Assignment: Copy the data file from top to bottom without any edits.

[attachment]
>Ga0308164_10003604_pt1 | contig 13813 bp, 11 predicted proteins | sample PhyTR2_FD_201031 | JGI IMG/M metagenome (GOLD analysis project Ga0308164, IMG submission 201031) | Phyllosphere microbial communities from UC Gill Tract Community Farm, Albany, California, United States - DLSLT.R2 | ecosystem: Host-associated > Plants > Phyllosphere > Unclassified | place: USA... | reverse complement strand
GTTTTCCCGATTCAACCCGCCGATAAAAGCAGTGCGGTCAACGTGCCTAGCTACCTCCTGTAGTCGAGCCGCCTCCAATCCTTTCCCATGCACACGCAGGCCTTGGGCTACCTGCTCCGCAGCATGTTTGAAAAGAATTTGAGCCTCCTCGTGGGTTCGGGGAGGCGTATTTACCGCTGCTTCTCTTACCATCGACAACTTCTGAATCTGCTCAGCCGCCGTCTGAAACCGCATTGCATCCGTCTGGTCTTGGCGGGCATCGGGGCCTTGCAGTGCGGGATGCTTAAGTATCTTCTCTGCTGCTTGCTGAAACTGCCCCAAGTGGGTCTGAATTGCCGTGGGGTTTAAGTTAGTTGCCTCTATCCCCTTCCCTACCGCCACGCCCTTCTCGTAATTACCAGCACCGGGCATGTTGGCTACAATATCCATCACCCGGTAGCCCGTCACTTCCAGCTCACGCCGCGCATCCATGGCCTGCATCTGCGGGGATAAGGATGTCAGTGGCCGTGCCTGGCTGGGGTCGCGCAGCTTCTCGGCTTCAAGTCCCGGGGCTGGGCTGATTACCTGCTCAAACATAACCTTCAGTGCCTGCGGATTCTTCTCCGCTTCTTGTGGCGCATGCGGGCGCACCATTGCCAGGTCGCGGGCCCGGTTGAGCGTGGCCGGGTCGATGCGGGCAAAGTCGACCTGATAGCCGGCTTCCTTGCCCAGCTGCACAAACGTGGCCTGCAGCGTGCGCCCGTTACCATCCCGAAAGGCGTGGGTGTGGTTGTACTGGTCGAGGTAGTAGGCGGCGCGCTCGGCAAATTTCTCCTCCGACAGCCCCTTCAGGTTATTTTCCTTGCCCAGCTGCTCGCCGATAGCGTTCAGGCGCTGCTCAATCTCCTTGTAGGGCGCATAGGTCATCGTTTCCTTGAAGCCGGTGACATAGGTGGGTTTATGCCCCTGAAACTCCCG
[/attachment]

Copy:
>Ga0308164_10003604_pt1 | contig 13813 bp, 11 predicted proteins | sample PhyTR2_FD_201031 | JGI IMG/M metagenome (GOLD analysis project Ga0308164, IMG submission 201031) | Phyllosphere microbial communities from UC Gill Tract Community Farm, Albany, California, United States - DLSLT.R2 | ecosystem: Host-associated > Plants > Phyllosphere > Unclassified | place: USA... | reverse complement strand
GTTTTCCCGATTCAACCCGCCGATAAAAGCAGTGCGGTCAACGTGCCTAGCTACCTCCTGTAGTCGAGCCGCCTCCAATCCTTTCCCATGCACACGCAGGCCTTGGGCTACCTGCTCCGCAGCATGTTTGAAAAGAATTTGAGCCTCCTCGTGGGTTCGGGGAGGCGTATTTACCGCTGCTTCTCTTACCATCGACAACTTCTGAATCTGCTCAGCCGCCGTCTGAAACCGCATTGCATCCGTCTGGTCTTGGCGGGCATCGGGGCCTTGCAGTGCGGGATGCTTAAGTATCTTCTCTGCTGCTTGCTGAAACTGCCCCAAGTGGGTCTGAATTGCCGTGGGGTTTAAGTTAGTTGCCTCTATCCCCTTCCCTACCGCCACGCCCTTCTCGTAATTACCAGCACCGGGCATGTTGGCTACAATATCCATCACCCGGTAGCCCGTCACTTCCAGCTCACGCCGCGCATCCATGGCCTGCATCTGCGGGGATAAGGATGTCAGTGGCCGTGCCTGGCTGGGGTCGCGCAGCTTCTCGGCTTCAAGTCCCGGGGCTGGGCTGATTACCTGCTCAAACATAACCTTCAGTGCCTGCGGATTCTTCTCCGCTTCTTGTGGCGCATGCGGGCGCACCATTGCCAGGTCGCGGGCCCGGTTGAGCGTGGCCGGGTCGATGCGGGCAAAGTCGACCTGATAGCCGGCTTCCTTGCCCAGCTGCACAAACGTGGCCTGCAGCGTGCGCCCGTTACCATCCCGAAAGGCGTGGGTGTGGTTGTACTGGTCGAGGTAGTAGGCGGCGCGCTCGGCAAATTTCTCCTCCGACAGCCCCTTCAGGTTATTTTCCTTGCCCAGCTGCTCGCCGATAGCGTTCAGGCGCTGCTCAATCTCCTTGTAGGGCGCATAGGTCATCGTTTCCTTGAAGCCGGTGACATAGGTGGGTTTATGCCCCTGAAACTCCCG